If Texas Governor Rick Perry deserves credit for Texas’ recent economic performance, does he also deserve the blame for the wildfires? This year’s fires are reportedly the worst in the state’s history, and there must be a reason for that. Isn’t it reasonable to assume Texas policies bear some portion of the blame?
I am skeptical of the first claim, for reasons noted here. The Texas governor is arguably the weakest in the country, and I am unaware of any specific Perry policies that are likely to have encouraged robust job creation. (“Cowboy corporatism” does not count.) It seems the most that can be said is that Perry has not done anything to get in the way. That’s something, but it’s hardly lavish praise.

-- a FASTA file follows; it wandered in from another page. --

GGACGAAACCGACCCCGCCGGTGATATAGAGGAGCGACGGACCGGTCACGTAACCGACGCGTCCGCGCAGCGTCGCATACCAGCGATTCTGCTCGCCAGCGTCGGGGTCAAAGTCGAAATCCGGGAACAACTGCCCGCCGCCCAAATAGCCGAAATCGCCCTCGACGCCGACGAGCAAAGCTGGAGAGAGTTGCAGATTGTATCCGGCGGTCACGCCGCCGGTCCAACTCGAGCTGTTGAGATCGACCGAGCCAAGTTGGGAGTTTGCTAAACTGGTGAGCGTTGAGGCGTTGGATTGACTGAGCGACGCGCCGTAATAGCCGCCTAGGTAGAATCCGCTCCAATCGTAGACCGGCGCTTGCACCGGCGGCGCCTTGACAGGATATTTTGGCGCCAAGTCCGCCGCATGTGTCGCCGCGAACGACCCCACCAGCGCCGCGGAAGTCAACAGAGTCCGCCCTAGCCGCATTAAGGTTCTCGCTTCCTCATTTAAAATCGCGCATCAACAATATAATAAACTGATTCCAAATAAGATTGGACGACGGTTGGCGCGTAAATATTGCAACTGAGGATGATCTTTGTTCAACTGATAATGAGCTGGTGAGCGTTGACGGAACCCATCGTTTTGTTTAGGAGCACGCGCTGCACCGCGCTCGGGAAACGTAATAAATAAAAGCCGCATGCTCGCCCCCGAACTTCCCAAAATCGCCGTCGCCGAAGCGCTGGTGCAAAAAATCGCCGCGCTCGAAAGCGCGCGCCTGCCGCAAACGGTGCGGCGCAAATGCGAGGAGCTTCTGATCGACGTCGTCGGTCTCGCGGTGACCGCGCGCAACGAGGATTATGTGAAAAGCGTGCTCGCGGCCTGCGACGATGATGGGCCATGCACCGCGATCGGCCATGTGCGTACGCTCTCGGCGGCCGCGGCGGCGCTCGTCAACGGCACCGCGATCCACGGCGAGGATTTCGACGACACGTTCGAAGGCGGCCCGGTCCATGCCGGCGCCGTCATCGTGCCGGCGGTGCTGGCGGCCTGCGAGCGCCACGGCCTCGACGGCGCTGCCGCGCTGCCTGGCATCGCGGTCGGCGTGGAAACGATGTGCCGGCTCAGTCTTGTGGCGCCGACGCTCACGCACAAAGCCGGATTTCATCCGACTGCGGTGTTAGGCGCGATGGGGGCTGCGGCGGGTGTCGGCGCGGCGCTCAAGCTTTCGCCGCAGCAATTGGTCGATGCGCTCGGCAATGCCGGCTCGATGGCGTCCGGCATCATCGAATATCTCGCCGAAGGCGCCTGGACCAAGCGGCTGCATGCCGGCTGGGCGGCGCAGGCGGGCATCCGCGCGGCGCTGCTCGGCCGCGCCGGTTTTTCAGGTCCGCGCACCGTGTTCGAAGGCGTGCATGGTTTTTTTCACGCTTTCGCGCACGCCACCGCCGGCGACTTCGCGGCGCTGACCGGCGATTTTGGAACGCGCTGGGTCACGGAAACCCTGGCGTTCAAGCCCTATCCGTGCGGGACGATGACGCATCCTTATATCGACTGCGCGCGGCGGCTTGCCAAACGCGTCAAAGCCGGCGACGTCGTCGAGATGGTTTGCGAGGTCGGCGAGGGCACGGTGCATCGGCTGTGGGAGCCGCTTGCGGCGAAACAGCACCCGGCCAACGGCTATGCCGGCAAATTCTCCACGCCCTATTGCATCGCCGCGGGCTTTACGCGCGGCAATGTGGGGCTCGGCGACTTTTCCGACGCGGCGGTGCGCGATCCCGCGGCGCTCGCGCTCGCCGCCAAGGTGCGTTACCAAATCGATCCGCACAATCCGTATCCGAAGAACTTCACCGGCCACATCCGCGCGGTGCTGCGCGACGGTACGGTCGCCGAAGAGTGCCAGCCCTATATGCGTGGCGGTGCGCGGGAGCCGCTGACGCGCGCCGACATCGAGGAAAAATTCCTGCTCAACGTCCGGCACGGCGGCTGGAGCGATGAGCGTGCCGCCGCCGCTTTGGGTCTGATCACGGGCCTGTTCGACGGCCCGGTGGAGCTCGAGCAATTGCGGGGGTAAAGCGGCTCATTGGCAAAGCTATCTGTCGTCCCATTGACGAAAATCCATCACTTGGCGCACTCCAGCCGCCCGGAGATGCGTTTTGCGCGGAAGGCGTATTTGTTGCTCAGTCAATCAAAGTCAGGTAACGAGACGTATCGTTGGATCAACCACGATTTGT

The wildfires are another story. Texas is relatively unique among states west of the Mississippi in that it does not contain much federally owned land. Therefore, blame for land mismanagement and the buildup of combustible material cannot be placed upon the federal government. Insfoar as government policies contributed to, or failed to reduce the threat posed by, the recent wildfires, the blame for this resides in Texas. Why, then, would it be wrong to conclude Gov. Perry should should some of the blame? And if he does not bear some responsibility, who does? After all, we know Gov. Perry would never blame it on global warming.